There are no changes to benchmarks for this school year.
The University of Virginia ensures that PALS assessments and benchmarks remain current through ongoing research and data analysis. Benchmarks were last updated in Fall 2016 and will continue to be updated as needed.
Benchmarks and Mid-Year Ranges Charts
Visit the Instructional Resources links in your PALS Online account to view the PALS benchmarks, mid-year ranges, and top scores for PALS-K, PALS Plus, and PALS español assessments, as well as the PreK Spring Developmental Ranges for PALS-PreK.
(There are no mid-year ranges currently for PALS español. See below for information about PALS-PreK Spring Developmental Ranges.)
A Note About PALS-PreK Spring Developmental Ranges
Children arrive at preschool with varying levels of exposure to books, language, the alphabet, and word play. Many children who begin their preschool year not recognizing any letters soon catch up once they begin sharing this exposure to literacy instruction. Others may, for whatever reason, continue to lag behind even at the end of the preschool or kindergarten year.
The screening purpose of PALS is to catch those students who are not displaying these literacy skills even after given instruction. PreK is too early to identify a student as “at-risk” for reading difficulties. P
ALS PreK should be used to learn what students currently know and what they are ready to learn next, and can also be used to identify strengths and needs in the PreK program curriculum, but it is not a screening tool. No specific benchmarks are given for PALS-PreK; rather, PALS provides PreK Spring Developmental Ranges that reflect expectations for the spring of the 4-year-old year.
Frequently Asked Questions about PALS Benchmarks
The PALS benchmarks seem really low. Why?
PALS benchmarks are constructed for the screening (interim) purpose of PALS – to identify students who are at-risk for having difficulty learning to read, or who have a significant reading deficiency. The benchmarks are sufficiently low to prevent over-identification of students. The benchmarks are not randomly selected numbers; rather, they were derived from many years of data collection and a research-based profile of students who tend to struggle with reading development in the absence of intervention.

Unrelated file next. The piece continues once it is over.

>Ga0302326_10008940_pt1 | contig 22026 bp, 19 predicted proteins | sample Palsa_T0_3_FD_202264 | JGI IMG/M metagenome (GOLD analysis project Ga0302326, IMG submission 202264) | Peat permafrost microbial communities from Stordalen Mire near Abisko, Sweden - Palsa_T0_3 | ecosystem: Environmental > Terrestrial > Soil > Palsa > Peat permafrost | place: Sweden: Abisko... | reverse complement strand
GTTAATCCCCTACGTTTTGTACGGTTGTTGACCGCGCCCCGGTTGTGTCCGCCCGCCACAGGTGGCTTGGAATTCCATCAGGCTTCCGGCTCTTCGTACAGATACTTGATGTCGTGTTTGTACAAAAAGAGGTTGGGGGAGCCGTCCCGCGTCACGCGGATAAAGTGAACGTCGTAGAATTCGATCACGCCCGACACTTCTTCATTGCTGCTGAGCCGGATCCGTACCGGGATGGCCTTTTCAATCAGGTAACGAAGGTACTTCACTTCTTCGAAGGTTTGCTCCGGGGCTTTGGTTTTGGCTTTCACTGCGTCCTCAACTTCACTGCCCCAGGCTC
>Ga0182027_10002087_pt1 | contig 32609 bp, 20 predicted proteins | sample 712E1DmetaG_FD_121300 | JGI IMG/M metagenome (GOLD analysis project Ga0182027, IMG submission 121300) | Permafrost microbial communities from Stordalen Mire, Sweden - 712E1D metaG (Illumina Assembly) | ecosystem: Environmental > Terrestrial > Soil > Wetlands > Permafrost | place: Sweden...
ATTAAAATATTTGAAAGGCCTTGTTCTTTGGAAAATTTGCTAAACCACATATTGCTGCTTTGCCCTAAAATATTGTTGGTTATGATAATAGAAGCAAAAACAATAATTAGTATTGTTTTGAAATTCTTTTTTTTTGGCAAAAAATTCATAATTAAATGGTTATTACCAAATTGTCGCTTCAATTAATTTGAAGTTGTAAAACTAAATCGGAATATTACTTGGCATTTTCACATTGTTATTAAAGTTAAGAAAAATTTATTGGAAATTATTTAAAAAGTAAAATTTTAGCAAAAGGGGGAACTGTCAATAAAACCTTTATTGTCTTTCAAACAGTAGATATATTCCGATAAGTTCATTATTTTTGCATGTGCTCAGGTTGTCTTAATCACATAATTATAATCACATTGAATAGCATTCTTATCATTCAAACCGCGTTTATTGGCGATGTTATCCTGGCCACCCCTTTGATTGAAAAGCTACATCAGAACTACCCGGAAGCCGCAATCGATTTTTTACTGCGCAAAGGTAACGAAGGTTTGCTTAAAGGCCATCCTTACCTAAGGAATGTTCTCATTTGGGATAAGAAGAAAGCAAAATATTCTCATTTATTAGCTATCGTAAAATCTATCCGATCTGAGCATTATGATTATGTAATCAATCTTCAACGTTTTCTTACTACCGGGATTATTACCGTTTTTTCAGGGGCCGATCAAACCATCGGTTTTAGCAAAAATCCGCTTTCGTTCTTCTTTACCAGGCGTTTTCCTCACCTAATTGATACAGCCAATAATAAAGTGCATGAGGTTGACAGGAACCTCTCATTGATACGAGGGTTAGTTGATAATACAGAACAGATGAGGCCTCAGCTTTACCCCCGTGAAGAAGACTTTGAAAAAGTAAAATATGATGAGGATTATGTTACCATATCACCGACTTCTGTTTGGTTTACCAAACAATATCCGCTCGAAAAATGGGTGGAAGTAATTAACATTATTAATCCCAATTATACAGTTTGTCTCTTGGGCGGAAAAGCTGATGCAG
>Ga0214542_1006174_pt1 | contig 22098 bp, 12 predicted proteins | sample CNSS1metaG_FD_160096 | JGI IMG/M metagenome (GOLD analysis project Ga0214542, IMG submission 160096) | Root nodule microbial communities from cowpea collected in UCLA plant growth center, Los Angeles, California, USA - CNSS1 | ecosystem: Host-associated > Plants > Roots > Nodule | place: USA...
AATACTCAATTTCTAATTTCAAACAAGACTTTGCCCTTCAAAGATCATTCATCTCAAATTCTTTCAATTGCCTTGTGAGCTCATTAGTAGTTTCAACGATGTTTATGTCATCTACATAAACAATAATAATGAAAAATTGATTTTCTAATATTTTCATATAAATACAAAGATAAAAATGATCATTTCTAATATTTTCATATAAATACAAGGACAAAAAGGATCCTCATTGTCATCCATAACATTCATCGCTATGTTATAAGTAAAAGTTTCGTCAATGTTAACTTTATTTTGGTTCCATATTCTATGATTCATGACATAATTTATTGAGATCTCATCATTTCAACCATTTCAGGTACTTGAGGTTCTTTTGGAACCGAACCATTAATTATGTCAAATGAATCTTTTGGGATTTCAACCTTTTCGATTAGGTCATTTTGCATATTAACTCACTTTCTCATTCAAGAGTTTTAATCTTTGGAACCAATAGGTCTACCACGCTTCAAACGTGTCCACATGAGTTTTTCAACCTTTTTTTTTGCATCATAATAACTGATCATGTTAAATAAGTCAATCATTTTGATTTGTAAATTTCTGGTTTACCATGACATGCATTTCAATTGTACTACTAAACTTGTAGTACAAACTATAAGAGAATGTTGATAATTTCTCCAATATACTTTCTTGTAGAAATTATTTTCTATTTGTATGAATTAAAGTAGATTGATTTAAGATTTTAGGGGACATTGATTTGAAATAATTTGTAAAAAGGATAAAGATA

If a student reaches the Summed Score benchmark, does that mean s/he is on grade level?
Meeting PALS benchmarks, either the Summed Score or individual task benchmarks, does not guarantee a student will grow and be successful in reading. It does not mean the student is “on grade level” or will be at grade level by the end of the school year. It just means the student has the basic skills s/he needs at that point to continue learning to read if the student is provided with developmentally-appropriate literacy instruction in the classroom.
To establish whether a student is performing on grade level, look at Concept of Word scores (kindergarten), Instructional Oral Reading Levels (grades 1-8) and Spelling Feature Scores (grades 1-8).
All of my students reached the fall benchmarks on all tasks. Does that mean I don’t need to do any intervention or further assessment?
Students who meet the benchmarks may not need remedial intervention, but still need to receive literacy instruction that is targeted to meet their needs and strengths in each reading skill area in order to grow as readers. In addition to screening information, PALS provides diagnostic information that can be used for progress monitoring and updating instruction for all students throughout the year.
Furthermore, assessing at mid-year and spring continues to be important, even when students met benchmarks in the fall. Note that benchmarks increase in the spring, and represent minimum competency, not grade-level performance. Pay particular attention to “borderline” students (those who score at or just slightly above the benchmark) to ensure they don’t begin to struggle, fall behind, and later possibly end up identified and needing additional instruction (intervention).
Look further at specific task scores and student responses to evaluate whether a student is struggling with specific skills, and to target reading instruction accordingly. It is advisable to administer the whole assessment again in the next window, especially with these students.
Literacy skills are connected; they are not discrete isolated skills that have no impact on the development of the other skills. Note that the last thing a teacher would want to see is a student who meets the benchmark now (indicating they are ready to learn and move forward) but then later does not meet the benchmark because s/he did not receive instruction targeted to her/his needs and strengths.